[Q] What are some of the qualities an architect must have in today’s time?
Today’s architects need to focus on sustainability and use environmentally friendly mats, environmentally friendly materials as they design and build. We work closely with architects to implement biophilic design to reduce the ecological impact on our world.
[Q] What does your usual workday look like?
I am on a wide variety of projects every day. My day is spent going from team to team to assess project status and to lend help where I can. There are client meetings to attend as well. I find the constant switching and problem-solving energising, as it forces me to use different skill sets and mindsets, rejuvenating my creativity throughout the day.
[Q] How would you sum up your design philosophy?
My design philosophy is to make what we do align with our studio brand values as we design to aspire people and connect with their hopes and dreams. We are here to create an environment of love, live with passion and make our most exciting dreams come true.
[Q] What is in the cards for the next five years’ plan?
Over the next five years, we want to break the boundaries of design. Our goal is to achieve bigger concepts within a design universe for our clients and not just design products. Instead of just executing product design or interior design, we want to evolve into a comprehensive holistic brand. As art directors, we will be expanding to create brand identities from the beginning so that we can impact every element of the experience and ensure a unified, cohesive experience.
[Q] Who is Gabriele Chiave when not a designer?
I very much enjoy photographing, cooking, dancing, playing and listening to music. I am also a new dad and it gives me a completely different perspective on everything.
[Q] What passion do you harbour apart from designing?
If I had to choose one, it would be photography. I love capturing the moments of life.
[Q] What are some of your favourite work tools?
My mind is my best tool. I think first and find ways to express it before picking up a sketchbook or begin working with any material.
[Q] Your favourite holiday destination?
Japan. I love the traditional culture, which is also very contemporary and bold. It is a collective culture that appreciates craftsmanship, and I love the food there.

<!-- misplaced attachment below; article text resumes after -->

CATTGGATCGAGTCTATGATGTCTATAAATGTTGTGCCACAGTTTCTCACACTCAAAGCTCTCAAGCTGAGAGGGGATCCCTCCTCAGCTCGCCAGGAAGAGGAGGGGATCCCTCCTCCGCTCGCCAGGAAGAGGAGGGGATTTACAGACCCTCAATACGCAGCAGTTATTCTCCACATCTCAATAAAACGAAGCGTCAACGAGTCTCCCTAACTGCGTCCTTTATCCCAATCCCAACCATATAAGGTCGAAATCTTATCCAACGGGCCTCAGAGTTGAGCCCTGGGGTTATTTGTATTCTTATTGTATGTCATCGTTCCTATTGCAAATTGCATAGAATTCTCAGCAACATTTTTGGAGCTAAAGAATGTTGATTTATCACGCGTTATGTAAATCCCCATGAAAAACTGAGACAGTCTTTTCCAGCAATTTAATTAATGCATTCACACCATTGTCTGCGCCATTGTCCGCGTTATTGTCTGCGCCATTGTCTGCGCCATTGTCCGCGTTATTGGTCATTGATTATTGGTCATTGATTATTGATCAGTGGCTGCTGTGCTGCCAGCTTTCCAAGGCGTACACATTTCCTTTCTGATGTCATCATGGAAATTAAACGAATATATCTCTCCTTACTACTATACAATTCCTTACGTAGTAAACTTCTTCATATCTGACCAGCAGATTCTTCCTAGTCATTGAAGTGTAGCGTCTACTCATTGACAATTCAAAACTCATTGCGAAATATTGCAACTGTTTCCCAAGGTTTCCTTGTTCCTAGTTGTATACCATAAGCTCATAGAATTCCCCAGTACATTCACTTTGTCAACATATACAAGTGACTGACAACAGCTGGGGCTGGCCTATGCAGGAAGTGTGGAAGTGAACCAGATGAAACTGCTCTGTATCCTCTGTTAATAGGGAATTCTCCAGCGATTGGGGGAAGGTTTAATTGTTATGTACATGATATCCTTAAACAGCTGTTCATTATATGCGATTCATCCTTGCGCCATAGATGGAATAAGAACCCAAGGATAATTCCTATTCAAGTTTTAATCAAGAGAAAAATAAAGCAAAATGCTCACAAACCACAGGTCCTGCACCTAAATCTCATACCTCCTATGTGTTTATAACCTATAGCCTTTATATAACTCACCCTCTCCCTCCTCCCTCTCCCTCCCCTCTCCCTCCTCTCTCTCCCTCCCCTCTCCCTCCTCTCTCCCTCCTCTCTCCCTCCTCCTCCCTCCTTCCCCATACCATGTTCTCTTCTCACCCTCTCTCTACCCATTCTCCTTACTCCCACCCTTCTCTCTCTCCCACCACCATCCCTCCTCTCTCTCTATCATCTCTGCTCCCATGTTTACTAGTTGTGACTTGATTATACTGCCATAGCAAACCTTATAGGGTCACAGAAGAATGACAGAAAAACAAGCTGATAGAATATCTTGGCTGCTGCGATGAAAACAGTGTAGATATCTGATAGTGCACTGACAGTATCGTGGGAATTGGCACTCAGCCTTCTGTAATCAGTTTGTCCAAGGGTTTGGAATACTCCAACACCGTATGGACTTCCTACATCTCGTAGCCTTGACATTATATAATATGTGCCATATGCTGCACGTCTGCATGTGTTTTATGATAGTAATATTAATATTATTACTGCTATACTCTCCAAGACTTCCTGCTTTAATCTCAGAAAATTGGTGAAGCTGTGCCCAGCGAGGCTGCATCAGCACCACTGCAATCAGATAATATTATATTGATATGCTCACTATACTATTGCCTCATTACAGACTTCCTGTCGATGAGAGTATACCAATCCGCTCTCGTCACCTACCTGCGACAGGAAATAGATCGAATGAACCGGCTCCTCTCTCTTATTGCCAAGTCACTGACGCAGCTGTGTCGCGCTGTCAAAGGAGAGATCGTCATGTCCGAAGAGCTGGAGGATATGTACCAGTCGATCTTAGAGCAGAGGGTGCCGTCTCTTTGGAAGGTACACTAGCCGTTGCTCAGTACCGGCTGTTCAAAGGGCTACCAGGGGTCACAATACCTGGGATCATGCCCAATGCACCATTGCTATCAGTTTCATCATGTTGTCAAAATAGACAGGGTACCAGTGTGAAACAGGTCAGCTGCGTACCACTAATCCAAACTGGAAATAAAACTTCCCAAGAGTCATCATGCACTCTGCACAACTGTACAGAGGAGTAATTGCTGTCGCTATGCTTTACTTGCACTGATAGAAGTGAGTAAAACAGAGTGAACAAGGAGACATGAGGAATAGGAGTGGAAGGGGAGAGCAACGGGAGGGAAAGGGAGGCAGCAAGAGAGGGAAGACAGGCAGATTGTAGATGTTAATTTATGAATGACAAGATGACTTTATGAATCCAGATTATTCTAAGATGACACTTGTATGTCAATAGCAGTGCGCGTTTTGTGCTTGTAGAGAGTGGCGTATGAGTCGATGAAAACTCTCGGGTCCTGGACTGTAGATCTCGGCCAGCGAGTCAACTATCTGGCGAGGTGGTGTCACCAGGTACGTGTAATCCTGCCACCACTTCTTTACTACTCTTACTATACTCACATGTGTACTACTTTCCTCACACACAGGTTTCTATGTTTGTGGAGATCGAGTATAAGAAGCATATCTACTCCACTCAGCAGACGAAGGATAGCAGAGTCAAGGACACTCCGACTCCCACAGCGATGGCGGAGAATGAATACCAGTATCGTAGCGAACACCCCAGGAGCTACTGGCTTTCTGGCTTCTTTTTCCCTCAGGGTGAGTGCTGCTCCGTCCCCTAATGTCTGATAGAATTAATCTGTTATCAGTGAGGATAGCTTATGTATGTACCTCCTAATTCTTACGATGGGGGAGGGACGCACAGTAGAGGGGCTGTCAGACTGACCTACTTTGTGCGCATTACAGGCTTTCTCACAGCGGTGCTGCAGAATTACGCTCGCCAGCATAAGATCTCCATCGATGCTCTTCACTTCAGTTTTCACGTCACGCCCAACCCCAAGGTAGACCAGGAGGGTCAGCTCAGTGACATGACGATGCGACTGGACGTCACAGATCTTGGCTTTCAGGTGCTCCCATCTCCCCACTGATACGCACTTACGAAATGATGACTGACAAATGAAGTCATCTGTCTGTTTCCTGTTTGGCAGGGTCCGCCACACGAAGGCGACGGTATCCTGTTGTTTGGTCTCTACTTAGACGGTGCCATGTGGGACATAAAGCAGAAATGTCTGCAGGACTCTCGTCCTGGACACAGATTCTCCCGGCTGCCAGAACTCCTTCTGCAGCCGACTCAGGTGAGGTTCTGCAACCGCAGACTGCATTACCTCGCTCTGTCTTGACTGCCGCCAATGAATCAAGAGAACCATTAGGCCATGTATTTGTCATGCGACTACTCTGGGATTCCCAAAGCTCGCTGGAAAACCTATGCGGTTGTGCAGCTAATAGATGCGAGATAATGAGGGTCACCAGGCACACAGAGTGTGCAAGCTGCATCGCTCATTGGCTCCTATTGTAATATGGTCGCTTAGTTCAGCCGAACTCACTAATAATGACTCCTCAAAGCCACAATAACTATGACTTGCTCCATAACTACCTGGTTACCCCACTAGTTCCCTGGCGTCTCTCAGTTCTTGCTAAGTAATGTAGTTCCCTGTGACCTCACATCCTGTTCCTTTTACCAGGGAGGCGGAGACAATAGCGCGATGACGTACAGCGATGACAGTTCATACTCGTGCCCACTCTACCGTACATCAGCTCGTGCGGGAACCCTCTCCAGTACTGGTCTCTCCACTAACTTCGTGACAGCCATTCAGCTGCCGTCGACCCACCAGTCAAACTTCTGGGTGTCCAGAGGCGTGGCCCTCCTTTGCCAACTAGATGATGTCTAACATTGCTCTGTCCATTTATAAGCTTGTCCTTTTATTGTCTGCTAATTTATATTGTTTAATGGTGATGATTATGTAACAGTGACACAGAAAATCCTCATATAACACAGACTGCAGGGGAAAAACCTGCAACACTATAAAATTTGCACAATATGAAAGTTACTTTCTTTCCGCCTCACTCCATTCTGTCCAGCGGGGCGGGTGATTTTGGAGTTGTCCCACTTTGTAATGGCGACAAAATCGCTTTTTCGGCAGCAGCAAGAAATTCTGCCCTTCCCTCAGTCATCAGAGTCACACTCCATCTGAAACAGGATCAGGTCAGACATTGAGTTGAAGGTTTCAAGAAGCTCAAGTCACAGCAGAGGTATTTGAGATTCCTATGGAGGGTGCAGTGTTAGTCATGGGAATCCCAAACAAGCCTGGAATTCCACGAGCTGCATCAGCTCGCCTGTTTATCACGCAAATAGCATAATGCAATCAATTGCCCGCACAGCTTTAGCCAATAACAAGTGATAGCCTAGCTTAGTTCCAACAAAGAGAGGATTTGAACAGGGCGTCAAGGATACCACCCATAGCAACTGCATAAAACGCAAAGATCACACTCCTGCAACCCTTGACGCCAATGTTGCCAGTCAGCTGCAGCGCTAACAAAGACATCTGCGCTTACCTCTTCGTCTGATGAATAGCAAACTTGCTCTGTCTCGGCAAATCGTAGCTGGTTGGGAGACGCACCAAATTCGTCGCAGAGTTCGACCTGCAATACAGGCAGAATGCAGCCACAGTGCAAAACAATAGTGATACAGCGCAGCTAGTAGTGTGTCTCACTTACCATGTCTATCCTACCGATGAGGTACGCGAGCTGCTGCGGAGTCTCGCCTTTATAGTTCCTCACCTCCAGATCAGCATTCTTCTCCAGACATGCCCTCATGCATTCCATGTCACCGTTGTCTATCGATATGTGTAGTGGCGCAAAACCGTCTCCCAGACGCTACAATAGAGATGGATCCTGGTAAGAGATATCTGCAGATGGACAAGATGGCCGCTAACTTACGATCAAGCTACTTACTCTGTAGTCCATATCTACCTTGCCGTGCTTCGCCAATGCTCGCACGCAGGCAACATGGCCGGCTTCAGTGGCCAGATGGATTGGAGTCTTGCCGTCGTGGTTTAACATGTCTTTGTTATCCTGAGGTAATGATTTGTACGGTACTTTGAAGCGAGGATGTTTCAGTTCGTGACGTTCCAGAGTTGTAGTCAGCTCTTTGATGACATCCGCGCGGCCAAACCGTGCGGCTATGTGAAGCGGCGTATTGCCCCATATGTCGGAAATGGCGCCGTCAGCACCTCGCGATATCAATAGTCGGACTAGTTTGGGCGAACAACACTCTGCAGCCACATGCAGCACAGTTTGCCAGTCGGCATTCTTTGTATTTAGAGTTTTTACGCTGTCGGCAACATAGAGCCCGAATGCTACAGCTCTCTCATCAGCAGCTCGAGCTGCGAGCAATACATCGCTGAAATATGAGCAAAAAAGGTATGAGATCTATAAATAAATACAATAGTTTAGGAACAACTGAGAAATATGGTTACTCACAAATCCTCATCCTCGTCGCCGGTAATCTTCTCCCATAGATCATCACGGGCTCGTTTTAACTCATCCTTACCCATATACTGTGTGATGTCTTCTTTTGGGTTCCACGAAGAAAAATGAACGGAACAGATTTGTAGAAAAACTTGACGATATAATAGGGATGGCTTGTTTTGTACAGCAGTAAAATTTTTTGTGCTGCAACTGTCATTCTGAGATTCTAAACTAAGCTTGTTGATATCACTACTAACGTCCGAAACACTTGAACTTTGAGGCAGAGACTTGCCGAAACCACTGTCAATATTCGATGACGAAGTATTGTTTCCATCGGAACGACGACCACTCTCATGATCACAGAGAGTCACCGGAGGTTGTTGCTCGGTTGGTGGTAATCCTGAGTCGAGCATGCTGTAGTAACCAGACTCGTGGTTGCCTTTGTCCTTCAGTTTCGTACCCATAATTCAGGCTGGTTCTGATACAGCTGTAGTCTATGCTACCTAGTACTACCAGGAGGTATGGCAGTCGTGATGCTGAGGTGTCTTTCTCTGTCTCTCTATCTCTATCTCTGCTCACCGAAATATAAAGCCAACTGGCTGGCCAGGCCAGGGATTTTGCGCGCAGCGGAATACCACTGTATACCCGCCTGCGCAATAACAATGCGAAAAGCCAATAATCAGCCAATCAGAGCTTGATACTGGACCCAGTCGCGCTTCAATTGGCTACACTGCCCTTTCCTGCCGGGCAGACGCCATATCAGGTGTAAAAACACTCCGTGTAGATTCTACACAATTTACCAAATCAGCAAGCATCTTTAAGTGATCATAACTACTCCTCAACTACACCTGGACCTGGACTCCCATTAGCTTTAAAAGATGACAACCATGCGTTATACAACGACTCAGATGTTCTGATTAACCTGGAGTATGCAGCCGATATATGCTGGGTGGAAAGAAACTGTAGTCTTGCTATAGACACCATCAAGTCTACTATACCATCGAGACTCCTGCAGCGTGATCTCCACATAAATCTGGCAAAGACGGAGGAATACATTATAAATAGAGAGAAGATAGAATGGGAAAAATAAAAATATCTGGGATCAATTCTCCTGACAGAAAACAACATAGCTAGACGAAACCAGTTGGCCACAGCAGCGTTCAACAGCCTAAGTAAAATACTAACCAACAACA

[Q] A cuisine you enjoy a lot?
Authentic Japanese, which I enjoy most when visiting Japan.
[Q] How do you unwind?
Listening to music. I like to spend time dancing and cooking. Sometimes, all at once!
[Q] A book that has impacted you immensely?
NLP at Work by Sue Knight; it is more of a coaching course.
[Q] Your favourite genre of movies?
I enjoy ’70s Italian movies and animation shorts. My most recent favourite is Death + Robots.
[Q] A meal you’d whip up for your family on any given day?
Risotto! Or, whatever my guests desire.
[Q] If you could get inside the mind of anyone, who would it be and why?
I would like to be in the mind of Leonardo da Vinci. He was a multi-disciplinarian before that was even a term. I would want to see it from his point of view. A true innovator, he was fearless, creating what was totally foreign to people of the time. He made people uncomfortable, which I think is part of our job, at times. He was a pioneer in every sense of the word.
[Q] Your go-to karaoke song would be?
I would have to say Sympathy for the Devil by the Rolling Stones.
[Q] A TV show you binge-watched and wouldn’t mind doing so again?
My two most favourite binge-worthy shows have been Breaking Bad and Peaky Blinders.
[Q] If you wrote an autobiography, what would you name it?
I would like my autobiography to be called Just Me.
[Q] What would you be if not a designer?
I would be an actor. In fact, I believe it’s never too late to try something new, because whatever you try only adds to the mosaic that is our lives.